In addition to annual mammogram screenings, women should have a clinical breast exam by a doctor or other health professional every year.
Many experts also recommend breast self-exams.
The annual clinical breast exam is done to identify a variety of abnormalities and warning signs.
"Patients need to understand, even if the mammogram is normal, they still need an annual clinical breast exam," breast surgeon Dr. Trudi Brown said in Joyce Murtha Breast Care Center at Chan Soon-Shiong Medical Center of Windber.
A family doctor or gynecologist can complete the exam during the woman's annual visit.
Windber gynecologist Dr. Reid Gentile says the clinical exam should be completed, even if the woman is doing monthly self-exams.
"We can find something early," he said at his office in Chan Soon-Shiong Medical Center at Windber.
Once promoted as a primary defense against breast cancer, monthly self breast exams are no longer recommended by many cancer groups.
"Although it seemed promising when it was first introduced, studies have shown (a monthly self-exam) doesn't offer the early detection and survival benefits of other screening tests," the Susan G. Komen organization says on its website.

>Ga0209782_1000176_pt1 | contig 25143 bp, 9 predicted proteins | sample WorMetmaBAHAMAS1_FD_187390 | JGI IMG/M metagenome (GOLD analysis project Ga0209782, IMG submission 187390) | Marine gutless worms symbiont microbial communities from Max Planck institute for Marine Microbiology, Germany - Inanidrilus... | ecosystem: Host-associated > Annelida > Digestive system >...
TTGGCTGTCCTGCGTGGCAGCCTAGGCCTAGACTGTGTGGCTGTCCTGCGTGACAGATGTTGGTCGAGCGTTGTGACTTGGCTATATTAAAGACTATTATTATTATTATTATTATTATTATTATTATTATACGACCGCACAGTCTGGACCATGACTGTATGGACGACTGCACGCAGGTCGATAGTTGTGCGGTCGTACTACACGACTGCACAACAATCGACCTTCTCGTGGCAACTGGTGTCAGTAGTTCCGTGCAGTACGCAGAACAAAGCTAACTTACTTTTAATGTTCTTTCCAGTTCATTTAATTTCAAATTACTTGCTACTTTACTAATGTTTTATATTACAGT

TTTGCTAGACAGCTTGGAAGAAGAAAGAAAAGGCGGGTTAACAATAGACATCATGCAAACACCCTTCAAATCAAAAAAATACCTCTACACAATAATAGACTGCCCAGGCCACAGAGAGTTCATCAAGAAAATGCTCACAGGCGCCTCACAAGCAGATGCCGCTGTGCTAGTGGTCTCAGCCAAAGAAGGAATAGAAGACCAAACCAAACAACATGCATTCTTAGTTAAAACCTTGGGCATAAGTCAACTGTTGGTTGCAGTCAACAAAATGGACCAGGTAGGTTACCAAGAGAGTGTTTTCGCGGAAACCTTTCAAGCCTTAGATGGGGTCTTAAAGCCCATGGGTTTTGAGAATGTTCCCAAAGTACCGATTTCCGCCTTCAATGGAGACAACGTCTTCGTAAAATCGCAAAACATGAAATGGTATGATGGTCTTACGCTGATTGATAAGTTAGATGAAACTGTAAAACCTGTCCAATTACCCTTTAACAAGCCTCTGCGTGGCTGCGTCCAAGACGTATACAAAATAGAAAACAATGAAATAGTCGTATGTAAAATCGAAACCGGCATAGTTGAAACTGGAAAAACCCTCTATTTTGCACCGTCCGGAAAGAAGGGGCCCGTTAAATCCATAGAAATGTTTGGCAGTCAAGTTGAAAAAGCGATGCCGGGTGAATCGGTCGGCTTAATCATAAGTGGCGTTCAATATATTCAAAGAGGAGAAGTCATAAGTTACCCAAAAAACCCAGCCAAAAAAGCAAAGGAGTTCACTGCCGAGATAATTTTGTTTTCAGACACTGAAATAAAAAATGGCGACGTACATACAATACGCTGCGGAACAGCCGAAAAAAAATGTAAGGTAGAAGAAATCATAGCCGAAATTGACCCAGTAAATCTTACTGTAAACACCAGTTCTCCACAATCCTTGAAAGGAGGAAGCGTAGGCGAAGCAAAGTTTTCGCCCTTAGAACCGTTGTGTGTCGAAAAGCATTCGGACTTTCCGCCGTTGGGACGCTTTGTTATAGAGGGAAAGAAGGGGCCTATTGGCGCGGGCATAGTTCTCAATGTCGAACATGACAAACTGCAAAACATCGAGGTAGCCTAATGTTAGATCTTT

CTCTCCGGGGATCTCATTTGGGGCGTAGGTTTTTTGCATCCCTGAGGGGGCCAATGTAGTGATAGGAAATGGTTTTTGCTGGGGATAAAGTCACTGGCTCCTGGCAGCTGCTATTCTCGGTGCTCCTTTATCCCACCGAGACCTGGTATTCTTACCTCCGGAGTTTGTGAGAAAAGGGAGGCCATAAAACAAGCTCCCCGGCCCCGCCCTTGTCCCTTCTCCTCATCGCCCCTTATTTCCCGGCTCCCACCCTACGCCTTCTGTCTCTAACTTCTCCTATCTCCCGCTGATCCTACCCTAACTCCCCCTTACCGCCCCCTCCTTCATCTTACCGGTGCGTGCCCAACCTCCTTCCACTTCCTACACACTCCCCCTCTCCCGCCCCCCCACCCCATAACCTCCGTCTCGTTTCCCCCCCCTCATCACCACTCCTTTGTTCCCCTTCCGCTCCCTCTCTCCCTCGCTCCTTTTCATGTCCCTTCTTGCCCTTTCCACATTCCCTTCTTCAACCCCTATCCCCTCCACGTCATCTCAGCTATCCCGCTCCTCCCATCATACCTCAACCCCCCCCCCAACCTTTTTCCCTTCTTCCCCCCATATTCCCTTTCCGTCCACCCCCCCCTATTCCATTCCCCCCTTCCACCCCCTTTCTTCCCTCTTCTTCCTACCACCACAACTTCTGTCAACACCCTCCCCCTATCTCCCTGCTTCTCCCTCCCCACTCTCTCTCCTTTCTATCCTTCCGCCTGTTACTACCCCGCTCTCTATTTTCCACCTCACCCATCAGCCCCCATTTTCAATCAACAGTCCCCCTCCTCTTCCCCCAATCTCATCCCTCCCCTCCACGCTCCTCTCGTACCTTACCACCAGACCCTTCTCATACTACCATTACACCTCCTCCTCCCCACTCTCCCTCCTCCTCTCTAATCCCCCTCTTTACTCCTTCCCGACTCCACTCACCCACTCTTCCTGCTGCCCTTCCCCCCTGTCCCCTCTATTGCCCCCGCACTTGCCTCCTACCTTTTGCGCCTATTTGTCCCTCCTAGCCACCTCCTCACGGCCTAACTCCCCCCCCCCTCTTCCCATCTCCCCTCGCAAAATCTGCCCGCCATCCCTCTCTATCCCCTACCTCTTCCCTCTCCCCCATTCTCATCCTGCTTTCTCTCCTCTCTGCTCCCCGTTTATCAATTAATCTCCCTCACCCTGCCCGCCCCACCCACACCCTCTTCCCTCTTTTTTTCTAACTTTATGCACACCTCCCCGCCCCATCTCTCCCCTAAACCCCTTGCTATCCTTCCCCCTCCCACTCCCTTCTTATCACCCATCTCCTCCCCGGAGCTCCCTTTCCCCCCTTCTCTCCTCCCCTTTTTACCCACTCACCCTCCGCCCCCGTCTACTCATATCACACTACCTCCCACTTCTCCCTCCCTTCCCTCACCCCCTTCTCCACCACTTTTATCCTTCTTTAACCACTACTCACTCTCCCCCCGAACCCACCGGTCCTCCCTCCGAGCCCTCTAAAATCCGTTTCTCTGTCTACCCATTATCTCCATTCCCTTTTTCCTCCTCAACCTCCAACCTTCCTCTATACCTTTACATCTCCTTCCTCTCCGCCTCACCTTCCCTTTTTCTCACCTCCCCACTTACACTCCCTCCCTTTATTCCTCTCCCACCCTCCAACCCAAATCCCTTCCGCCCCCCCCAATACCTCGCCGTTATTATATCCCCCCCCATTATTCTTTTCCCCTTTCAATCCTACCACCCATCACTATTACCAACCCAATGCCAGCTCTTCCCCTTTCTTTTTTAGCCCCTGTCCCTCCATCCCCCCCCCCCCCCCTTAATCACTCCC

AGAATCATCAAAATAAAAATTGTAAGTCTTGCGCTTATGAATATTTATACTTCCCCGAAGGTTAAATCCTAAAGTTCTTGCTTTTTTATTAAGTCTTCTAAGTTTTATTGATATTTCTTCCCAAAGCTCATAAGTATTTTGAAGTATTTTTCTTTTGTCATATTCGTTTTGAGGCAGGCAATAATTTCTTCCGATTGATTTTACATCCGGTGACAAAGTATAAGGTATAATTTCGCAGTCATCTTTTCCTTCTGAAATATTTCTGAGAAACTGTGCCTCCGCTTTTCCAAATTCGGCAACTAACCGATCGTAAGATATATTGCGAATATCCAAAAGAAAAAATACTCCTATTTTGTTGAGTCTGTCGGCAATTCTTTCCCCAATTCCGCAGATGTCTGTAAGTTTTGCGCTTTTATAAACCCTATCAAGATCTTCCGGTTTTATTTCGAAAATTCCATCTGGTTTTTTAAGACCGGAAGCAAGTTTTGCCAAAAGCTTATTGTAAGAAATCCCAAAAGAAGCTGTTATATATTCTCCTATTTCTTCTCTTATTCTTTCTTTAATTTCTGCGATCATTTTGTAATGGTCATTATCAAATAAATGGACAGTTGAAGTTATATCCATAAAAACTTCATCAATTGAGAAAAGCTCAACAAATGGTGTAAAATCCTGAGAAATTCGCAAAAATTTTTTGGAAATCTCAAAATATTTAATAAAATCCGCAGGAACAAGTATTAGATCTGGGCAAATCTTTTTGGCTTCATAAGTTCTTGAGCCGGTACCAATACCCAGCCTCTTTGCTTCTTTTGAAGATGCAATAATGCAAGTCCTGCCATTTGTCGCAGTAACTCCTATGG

The breast cancer advocacy nonprofit cites studies that show monthly exams made no difference in breast cancer survival, while creating false-positive results and unnecessary biopsies.
But Komen goes on to say, "It's important to become familiar with the way your breasts normally look and feel. This may help you notice a change in your breasts."
Local doctors also encourage women to know their bodies.
Breast cancer warning signs include changes in the look or feel of the breast, changes in the look or feel of the nipple and discharge from the nipple.
Breast surgeon Dr. Patti Stefanick said a number of her patients have discovered cancers before they showed up on mammograms.
"No one knows the breast like that lady, if she was doing those self-exams," Stefanick said.
"If she does self-exams, she knows what she's feeling."
The earlier a cancer is identified, the easier it is to treat, with less chance of major surgery, Johnstown plastic surgeon Dr. Paul Rollins said.
"I would emphasize the need for women to know themselves and not depend on the physicians to do the exams," Rollins said at Conemaugh Physician Group - Plastic Surgery offices in Conemaugh Medical Park in Johnstown.
"Early diagnosis means that, in most cases, patients may not need to have lots of extensive procedures done," he said.
Some women are reluctant to perform self-exams, breast surgeon Dr. Deborah Sims said at the Joyce Murtha center.
"They tell me, 'It all feels like lumps to me,' " Sims said.
"But we are trying to get them to know their own bodies. The breast self-examination is an integral part of self-care and breast care."
Checking regularly will help women notice changes, Sims said.
"There can be substantial changes in how the breast feels," she said.
"If you look at your breasts regularly, you are going to see that if there's a new mass. You are going to feel that.
"You have your hands every day. You see your doctor once a year."